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Comprehensive background checks are crucial in financial services. Make sure to arm yourself with the required information - here’s what you should know.

When conducting a comprehensive background check for financial services, it’s important to consider state and federal histories. Doing a simple internet search may not detect enough information—it’s important to use state, local and federal databases for criminal records in order to get the full picture of the records provider. Additionally, you can seek out information from professional networks or consumer review websites which may be more up-to-date than public records.

Perform Credit History Checks.

Credit history checks are also important to consider when conducting background checks for financial services. It’s vital to check credit scores, current address and previous addresses. This is the best course of action if you are going to manage money or provide loans because it gives an accurate picture of how creditworthy someone is. If a person has a lower-than-average credit score, this could be an indication that they come with high risks and may not be the best choice for financial services.

Include Interviews or Reference Checks When Applicable.

For certain positions in the financial services sector, interviews or reference checks may be beneficial. This is particularly relevant for jobs that involve managing people’s money, investments, or finances as it provides crucial insight into previous vacancies. You can get a better understanding of their abilities and experience by obtaining references from previous employers or colleagues. Additionally, interviewing potential employees gives you an opportunity to conduct a personality assessment and find out if they are the right fit for your organization’s culture and values.

Look Up Employment and Education Records For Financial Services Professionals.

For financial services positions, you should look up the employment records of any potential employee to make sure that they have the qualifications and experience needed for the role. In addition, look up their academic background to ensure that they have completed the education necessary for working in finance roles. Core qualifications may be affected by laws or regulatory bodies, so always make sure to do your research and understand which educational or professional qualifications are required for certain positions. You can contact local universities or conduct background checks to confirm these credentials.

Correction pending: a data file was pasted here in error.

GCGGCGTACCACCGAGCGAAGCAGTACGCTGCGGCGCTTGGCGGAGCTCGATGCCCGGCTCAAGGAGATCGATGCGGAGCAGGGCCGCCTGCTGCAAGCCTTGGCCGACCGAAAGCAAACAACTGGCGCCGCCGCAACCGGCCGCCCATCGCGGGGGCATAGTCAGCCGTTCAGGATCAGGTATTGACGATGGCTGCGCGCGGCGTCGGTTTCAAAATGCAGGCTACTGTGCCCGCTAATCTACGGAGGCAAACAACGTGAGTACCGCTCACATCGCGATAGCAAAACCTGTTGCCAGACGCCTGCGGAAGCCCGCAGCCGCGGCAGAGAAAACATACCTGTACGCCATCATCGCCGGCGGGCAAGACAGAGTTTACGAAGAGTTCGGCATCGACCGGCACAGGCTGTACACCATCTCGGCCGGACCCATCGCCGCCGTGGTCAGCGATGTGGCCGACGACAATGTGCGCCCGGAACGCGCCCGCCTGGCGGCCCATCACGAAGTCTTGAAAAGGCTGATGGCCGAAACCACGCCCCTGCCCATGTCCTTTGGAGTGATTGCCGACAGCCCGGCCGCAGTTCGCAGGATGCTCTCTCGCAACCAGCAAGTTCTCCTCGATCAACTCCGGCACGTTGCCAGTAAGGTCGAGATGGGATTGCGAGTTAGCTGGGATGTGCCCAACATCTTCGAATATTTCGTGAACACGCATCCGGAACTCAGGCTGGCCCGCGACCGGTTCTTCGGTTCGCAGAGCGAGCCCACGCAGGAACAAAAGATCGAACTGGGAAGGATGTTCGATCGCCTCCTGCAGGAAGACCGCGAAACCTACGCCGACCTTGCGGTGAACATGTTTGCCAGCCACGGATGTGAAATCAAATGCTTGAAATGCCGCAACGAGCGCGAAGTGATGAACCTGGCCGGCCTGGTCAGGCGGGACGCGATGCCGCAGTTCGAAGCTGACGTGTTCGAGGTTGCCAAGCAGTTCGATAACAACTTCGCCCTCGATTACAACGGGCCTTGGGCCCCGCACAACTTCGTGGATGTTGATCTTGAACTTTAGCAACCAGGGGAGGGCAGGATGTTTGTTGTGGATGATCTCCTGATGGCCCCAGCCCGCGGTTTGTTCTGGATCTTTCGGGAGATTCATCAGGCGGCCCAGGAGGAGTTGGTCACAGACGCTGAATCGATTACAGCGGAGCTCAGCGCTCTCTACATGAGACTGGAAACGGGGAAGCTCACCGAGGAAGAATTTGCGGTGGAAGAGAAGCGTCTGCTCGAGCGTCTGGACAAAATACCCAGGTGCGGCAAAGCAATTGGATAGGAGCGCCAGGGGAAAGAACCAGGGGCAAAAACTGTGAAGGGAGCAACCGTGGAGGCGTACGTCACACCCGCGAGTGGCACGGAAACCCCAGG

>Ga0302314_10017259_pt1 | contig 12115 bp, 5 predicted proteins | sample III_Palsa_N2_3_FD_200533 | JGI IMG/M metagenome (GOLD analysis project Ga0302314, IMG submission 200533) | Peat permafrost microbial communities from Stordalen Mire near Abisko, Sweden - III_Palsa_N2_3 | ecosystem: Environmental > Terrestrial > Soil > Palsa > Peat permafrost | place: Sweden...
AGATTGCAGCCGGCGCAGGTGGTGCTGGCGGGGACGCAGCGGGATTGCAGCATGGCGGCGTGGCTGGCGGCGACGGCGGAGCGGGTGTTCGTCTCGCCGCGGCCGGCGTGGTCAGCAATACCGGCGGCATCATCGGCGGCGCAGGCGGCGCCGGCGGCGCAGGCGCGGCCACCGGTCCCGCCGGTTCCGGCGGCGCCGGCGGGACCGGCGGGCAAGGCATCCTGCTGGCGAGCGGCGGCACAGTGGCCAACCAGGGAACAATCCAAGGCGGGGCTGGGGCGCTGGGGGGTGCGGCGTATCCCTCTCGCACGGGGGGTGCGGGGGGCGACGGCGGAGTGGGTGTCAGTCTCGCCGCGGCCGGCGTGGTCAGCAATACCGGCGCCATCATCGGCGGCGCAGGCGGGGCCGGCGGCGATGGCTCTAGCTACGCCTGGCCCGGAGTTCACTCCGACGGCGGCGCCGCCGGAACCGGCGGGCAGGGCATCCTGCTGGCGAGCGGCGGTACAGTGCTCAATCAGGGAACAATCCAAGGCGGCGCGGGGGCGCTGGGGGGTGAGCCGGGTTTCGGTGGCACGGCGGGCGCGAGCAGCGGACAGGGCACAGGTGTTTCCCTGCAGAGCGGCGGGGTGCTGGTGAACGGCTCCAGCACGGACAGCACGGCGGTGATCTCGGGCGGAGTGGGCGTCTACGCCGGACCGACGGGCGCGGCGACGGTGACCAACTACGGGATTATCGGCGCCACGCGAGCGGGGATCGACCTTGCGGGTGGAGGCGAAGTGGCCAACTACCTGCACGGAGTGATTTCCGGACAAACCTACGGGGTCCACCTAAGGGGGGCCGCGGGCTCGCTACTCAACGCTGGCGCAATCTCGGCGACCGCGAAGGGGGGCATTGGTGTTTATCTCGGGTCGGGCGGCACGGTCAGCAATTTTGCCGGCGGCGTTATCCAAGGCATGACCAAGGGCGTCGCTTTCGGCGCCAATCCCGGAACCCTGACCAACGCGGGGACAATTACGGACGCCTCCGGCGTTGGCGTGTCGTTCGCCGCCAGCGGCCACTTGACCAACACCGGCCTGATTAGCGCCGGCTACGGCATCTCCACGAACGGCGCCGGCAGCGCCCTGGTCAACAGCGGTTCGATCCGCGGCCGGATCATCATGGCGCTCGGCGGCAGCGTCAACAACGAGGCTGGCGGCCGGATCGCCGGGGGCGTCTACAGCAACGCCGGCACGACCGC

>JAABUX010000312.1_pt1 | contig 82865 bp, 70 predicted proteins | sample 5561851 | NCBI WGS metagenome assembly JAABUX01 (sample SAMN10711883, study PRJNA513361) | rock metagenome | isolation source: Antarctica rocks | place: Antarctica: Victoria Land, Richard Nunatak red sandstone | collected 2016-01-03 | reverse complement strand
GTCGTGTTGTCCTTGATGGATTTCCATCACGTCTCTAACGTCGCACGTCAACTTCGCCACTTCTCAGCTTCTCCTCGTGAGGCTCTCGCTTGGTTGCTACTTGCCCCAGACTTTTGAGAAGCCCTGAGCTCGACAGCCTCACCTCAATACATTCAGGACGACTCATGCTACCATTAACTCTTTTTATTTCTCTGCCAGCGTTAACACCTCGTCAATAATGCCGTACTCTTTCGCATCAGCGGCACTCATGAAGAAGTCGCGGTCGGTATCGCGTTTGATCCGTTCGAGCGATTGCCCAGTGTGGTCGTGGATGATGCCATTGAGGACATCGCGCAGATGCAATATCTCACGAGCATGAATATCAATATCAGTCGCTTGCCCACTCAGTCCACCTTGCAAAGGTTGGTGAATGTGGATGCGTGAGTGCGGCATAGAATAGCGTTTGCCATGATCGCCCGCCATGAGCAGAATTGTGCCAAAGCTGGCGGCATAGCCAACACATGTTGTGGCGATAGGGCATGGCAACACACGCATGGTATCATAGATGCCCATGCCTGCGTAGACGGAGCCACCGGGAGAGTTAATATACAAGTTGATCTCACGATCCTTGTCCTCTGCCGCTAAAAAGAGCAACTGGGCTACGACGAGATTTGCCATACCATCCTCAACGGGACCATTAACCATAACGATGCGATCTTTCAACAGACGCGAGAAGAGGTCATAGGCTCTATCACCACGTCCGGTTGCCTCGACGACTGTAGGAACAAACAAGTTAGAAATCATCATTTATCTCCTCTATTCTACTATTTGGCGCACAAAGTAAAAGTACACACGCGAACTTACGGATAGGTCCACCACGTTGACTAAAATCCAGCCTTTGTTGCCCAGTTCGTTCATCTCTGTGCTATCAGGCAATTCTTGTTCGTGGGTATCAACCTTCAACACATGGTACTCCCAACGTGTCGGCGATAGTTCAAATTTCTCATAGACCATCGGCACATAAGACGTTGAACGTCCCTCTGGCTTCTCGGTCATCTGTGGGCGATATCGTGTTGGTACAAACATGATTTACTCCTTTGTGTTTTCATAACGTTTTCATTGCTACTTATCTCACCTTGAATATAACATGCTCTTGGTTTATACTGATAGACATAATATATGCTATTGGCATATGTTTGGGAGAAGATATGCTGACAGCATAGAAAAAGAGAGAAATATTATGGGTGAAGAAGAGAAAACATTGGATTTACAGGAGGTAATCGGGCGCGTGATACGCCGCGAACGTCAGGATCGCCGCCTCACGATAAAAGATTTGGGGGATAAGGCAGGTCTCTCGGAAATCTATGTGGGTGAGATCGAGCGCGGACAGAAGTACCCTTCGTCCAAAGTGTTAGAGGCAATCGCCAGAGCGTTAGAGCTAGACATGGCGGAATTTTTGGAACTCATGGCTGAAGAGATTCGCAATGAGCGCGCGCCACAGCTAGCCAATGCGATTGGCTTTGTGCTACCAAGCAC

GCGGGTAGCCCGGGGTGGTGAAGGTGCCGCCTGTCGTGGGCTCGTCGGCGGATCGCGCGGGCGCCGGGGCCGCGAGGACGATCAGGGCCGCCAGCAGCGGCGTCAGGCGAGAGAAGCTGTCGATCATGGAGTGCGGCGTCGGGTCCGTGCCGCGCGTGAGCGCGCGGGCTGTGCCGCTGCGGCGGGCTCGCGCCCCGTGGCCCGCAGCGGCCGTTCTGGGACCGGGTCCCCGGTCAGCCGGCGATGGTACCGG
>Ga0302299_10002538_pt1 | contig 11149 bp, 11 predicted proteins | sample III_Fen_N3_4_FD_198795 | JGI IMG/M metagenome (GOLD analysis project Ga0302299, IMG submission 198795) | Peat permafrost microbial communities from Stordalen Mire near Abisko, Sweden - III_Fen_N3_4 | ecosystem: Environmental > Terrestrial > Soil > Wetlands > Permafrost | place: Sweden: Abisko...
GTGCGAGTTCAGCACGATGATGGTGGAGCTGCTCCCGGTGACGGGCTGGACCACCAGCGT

Utilize Third-Party Sources for Additional Background Assurance.

Third-party sources such as criminal record searches or consumer credit checks, can help provide additional assurance. So you should make sure to utilize multiple sources and assemble as much information from all accessible channels as possible. In addition, financial institutions may require staff to take financial responsibility tests or adhere to professional ethical standards, so be sure to incorporate these into your background check requirements for any potential employees for finance roles.

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Moneta Intelligence Group respects investigative journalists and supports teams at ProPublica, Axios, ICIJ and many others. A quick reminder of the one-year anniversary of the ICIJ's "world-rocking expose, The Pandora Papers.

ONE YEAR ago this week, the International Consortium of Investigative Journalists and 150 partners around the globe began rolling out the Pandora Papers, a world-rocking exposé that’s been called “a money bomb with political ripples,” “a financial earthquake” and “one of the essential stories of our time.”